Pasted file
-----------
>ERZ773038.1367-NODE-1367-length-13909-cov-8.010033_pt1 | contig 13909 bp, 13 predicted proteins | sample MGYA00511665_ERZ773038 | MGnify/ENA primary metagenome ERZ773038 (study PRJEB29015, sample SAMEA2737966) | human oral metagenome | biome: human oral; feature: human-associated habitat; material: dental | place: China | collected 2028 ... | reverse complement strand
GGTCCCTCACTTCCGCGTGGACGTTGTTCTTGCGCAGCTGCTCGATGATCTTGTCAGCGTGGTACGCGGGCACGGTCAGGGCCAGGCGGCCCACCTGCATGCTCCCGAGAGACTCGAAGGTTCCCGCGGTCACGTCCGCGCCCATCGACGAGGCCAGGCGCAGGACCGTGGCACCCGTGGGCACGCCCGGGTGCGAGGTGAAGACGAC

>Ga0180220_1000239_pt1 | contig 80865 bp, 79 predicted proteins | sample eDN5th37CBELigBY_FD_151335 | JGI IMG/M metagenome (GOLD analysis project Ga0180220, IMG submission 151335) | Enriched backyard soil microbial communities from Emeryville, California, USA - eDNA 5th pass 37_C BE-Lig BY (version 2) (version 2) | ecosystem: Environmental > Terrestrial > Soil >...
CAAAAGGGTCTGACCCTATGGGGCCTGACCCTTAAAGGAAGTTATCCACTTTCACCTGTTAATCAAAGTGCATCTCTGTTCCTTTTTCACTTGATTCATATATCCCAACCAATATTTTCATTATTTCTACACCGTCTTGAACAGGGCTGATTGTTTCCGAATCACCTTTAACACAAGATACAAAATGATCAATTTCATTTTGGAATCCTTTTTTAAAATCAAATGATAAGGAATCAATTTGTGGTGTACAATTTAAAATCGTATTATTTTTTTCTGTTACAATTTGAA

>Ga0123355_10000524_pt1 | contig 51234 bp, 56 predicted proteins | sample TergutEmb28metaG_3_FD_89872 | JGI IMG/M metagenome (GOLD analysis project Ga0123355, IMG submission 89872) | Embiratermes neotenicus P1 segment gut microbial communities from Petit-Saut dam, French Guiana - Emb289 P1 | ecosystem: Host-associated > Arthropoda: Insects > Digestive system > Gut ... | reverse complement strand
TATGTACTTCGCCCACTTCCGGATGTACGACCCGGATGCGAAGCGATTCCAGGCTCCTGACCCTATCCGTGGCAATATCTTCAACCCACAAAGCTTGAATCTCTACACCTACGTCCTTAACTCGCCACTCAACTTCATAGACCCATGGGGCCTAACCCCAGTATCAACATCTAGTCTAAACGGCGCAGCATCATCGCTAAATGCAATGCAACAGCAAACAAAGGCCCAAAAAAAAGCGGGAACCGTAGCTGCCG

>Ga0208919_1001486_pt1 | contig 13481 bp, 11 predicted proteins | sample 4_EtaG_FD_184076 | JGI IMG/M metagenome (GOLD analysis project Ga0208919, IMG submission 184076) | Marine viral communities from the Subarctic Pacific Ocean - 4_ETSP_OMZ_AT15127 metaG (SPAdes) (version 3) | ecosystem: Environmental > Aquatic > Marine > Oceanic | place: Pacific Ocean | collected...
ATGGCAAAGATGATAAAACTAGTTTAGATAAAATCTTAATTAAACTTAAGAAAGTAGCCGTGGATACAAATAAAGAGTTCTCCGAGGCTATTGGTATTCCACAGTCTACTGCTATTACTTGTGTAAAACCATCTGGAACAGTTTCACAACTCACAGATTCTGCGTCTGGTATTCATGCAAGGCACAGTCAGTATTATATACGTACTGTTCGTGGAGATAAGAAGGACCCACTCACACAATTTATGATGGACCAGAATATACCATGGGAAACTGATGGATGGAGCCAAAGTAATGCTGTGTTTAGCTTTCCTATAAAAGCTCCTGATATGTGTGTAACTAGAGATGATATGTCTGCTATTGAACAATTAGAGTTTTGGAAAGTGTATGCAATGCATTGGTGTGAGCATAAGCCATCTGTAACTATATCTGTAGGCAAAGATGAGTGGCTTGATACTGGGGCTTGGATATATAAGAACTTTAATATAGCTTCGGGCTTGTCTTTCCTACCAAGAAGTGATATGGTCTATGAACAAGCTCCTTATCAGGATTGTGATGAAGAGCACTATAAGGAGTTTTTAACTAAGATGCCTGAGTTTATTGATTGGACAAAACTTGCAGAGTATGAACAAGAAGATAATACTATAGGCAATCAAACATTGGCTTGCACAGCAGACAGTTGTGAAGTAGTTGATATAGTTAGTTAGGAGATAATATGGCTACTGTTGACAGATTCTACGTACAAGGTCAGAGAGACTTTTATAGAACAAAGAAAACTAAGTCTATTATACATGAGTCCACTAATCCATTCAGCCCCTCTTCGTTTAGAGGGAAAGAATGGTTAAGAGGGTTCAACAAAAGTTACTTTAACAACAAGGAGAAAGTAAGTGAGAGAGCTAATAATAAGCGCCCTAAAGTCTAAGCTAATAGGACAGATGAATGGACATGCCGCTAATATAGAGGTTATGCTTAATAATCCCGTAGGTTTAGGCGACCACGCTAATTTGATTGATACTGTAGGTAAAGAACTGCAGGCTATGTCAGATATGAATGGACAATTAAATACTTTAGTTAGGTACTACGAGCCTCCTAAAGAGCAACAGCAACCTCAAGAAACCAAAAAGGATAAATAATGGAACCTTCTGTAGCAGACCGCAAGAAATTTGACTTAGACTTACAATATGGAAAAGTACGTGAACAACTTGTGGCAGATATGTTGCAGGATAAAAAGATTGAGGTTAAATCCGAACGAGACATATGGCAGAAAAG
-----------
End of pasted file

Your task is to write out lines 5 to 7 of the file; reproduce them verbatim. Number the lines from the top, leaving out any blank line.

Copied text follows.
>Ga0123355_10000524_pt1 | contig 51234 bp, 56 predicted proteins | sample TergutEmb28metaG_3_FD_89872 | JGI IMG/M metagenome (GOLD analysis project Ga0123355, IMG submission 89872) | Embiratermes neotenicus P1 segment gut microbial communities from Petit-Saut dam, French Guiana - Emb289 P1 | ecosystem: Host-associated > Arthropoda: Insects > Digestive system > Gut ... | reverse complement strand
TATGTACTTCGCCCACTTCCGGATGTACGACCCGGATGCGAAGCGATTCCAGGCTCCTGACCCTATCCGTGGCAATATCTTCAACCCACAAAGCTTGAATCTCTACACCTACGTCCTTAACTCGCCACTCAACTTCATAGACCCATGGGGCCTAACCCCAGTATCAACATCTAGTCTAAACGGCGCAGCATCATCGCTAAATGCAATGCAACAGCAAACAAAGGCCCAAAAAAAAGCGGGAACCGTAGCTGCCG

>Ga0208919_1001486_pt1 | contig 13481 bp, 11 predicted proteins | sample 4_EtaG_FD_184076 | JGI IMG/M metagenome (GOLD analysis project Ga0208919, IMG submission 184076) | Marine viral communities from the Subarctic Pacific Ocean - 4_ETSP_OMZ_AT15127 metaG (SPAdes) (version 3) | ecosystem: Environmental > Aquatic > Marine > Oceanic | place: Pacific Ocean | collected...